From the Editor
Surprise appearances by marine life are one of the great joys of sailing away from shore: a pod of porpoises playing in your bow wave is guaranteed to lift the mood of even the most jaded crew. It’s also humbling, a reminder that we are brief visitors to their world and always, always lucky to be there.
A whale sighting, meanwhile, is humbling on another level. Peter Nielsen’s gripping account of how a casual encounter with a sperm whale led to a mid-ocean abandonment and ship-to-ship rescue is a cautionary tale of their power (see page 52).
More extraordinary still are recent accounts of yachts apparently being attacked by a pod of orcas in the Bay of Biscay (page 12). Scientists are baffled as to why the whales are behaving in such an uncharacteristic way. For whatever reason, yachts are currently not welcome.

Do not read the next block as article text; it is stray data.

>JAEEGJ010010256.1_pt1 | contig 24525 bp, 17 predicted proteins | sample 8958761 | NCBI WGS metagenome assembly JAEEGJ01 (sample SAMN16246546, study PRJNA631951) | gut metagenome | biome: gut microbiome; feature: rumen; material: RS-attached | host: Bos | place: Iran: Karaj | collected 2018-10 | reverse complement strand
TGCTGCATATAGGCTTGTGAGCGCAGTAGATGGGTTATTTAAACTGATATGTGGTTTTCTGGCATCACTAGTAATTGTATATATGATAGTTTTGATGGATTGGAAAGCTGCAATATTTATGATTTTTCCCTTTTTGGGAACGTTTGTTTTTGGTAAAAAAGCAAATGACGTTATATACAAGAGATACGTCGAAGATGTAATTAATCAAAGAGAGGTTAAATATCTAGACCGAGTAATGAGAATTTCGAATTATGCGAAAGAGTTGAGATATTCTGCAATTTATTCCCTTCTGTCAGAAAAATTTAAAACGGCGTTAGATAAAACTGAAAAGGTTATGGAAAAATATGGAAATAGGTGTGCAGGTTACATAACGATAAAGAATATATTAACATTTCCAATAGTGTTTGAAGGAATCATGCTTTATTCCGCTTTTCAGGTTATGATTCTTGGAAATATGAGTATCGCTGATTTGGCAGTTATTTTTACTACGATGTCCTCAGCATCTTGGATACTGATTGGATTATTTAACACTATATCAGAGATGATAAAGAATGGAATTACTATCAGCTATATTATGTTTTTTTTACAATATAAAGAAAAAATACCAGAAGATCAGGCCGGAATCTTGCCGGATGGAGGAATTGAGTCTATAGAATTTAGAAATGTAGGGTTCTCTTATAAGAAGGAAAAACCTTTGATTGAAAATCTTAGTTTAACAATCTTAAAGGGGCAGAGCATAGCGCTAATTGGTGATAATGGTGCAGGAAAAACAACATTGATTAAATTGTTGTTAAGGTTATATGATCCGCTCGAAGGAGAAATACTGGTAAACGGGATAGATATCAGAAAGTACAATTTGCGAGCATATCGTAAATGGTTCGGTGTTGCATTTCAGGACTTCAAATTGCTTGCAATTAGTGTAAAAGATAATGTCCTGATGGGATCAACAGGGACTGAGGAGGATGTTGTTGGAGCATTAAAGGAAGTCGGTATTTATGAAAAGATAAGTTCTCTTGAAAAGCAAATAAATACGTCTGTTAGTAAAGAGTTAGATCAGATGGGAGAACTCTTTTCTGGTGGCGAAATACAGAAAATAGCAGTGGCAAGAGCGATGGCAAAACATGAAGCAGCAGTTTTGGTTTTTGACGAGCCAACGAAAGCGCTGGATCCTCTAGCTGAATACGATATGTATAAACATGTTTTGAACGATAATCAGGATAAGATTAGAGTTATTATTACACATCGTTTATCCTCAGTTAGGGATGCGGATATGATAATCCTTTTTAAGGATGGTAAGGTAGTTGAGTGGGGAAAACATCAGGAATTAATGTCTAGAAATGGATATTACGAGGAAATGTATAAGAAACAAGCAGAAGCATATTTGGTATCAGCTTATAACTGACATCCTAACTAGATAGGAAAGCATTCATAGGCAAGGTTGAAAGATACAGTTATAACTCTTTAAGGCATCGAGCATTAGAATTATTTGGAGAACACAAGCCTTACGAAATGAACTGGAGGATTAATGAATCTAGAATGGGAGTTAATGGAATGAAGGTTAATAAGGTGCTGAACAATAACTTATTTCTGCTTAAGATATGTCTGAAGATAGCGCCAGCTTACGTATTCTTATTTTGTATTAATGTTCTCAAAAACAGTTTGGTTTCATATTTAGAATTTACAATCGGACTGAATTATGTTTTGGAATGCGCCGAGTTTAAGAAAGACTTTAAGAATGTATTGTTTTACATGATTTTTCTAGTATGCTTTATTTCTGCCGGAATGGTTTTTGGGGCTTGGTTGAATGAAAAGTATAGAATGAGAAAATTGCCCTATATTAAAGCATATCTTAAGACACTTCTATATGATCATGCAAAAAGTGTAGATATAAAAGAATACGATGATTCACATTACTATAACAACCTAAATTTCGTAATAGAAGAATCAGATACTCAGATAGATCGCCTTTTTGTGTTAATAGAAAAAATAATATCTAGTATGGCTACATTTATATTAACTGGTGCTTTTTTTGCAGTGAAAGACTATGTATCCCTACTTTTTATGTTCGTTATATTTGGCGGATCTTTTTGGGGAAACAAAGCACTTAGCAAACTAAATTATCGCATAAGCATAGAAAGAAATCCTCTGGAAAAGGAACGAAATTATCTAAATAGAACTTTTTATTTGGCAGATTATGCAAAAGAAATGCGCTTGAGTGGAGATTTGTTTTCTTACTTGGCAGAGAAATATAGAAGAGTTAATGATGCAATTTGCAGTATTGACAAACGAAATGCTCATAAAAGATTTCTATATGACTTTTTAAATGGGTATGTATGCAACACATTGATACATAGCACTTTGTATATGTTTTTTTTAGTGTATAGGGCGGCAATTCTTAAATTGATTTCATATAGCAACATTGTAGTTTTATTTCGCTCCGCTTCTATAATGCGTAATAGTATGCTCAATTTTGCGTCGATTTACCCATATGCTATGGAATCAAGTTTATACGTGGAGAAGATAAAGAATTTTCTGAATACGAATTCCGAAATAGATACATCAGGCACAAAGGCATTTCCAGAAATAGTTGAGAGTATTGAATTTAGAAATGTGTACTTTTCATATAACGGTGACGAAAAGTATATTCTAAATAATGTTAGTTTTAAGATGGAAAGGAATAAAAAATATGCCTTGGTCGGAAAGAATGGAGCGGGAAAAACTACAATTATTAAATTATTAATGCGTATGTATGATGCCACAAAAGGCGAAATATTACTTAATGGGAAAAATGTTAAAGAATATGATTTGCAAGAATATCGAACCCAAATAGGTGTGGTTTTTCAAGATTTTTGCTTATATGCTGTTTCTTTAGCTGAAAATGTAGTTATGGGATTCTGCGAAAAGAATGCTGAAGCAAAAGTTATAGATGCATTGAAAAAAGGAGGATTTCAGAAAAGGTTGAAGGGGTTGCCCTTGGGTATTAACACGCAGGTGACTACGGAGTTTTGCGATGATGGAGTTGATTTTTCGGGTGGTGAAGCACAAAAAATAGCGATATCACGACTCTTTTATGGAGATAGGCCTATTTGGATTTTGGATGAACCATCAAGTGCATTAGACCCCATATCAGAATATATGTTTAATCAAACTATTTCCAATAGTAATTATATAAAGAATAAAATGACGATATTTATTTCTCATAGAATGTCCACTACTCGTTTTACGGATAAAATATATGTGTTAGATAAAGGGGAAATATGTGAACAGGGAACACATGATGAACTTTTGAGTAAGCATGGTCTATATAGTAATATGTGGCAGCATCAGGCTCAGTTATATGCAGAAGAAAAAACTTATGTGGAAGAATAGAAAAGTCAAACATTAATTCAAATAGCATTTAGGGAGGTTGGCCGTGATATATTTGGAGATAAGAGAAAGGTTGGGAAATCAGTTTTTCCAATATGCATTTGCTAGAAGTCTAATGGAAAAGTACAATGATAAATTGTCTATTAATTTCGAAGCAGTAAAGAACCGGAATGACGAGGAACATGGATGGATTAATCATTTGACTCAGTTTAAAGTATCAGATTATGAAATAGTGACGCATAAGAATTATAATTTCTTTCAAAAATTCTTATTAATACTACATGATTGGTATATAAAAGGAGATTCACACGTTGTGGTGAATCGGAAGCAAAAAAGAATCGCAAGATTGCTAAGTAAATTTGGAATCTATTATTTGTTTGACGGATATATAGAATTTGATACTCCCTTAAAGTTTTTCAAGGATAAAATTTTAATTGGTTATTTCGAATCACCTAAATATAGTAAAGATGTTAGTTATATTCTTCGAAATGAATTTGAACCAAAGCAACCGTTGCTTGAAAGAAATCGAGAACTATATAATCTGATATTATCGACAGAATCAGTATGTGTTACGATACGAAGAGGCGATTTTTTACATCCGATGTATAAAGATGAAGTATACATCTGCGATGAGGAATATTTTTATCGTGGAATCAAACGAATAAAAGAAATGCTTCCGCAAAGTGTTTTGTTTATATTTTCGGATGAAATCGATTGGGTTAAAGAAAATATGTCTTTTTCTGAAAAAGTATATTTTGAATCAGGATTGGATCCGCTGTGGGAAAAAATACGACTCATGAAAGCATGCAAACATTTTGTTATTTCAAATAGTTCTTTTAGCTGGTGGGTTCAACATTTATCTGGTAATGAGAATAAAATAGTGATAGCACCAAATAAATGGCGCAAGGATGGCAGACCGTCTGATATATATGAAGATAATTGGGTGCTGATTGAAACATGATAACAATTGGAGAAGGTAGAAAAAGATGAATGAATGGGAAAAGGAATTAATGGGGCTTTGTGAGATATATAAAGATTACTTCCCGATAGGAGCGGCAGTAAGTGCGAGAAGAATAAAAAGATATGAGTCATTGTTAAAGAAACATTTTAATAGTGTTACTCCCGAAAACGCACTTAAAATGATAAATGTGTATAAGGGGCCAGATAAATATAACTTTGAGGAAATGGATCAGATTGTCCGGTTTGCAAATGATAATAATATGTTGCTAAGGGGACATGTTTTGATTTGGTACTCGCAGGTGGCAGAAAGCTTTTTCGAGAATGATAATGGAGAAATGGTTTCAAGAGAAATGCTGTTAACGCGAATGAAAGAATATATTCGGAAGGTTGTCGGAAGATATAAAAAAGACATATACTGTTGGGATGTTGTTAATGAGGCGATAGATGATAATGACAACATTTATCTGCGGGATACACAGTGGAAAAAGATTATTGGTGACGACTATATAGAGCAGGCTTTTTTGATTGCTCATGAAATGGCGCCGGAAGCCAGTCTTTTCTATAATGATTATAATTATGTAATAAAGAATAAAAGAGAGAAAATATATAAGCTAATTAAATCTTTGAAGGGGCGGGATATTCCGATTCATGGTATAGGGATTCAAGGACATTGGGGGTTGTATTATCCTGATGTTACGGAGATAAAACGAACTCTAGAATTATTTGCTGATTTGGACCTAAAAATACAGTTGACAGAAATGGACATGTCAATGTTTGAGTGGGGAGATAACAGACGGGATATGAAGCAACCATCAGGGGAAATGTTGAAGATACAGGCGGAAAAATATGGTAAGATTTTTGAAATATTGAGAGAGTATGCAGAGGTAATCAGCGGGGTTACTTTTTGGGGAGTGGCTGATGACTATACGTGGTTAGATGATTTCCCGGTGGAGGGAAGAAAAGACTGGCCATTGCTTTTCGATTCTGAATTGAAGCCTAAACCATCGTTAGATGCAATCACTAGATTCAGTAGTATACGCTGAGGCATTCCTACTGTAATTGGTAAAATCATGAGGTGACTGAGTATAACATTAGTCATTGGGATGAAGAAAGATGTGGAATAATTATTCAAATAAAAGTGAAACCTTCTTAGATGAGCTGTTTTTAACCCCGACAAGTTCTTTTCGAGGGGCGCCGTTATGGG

Whale strikes have long been cause for concern for round the world skippers – hitting a whale, sunfish, or other UFO is one of the most commonly cited reasons for abandoning races like the Vendée Globe.
Ahead of this November’s race several skippers, including Alex Thomson, have fitted ‘whale pingers’ to the keel bulb to alert cetaceans of the oncoming yacht’s presence. The key to being a good guest is not turning up unexpectedly and not outstaying your welcome. This is the marine equivalent of a loud door knock, warning of their arrival.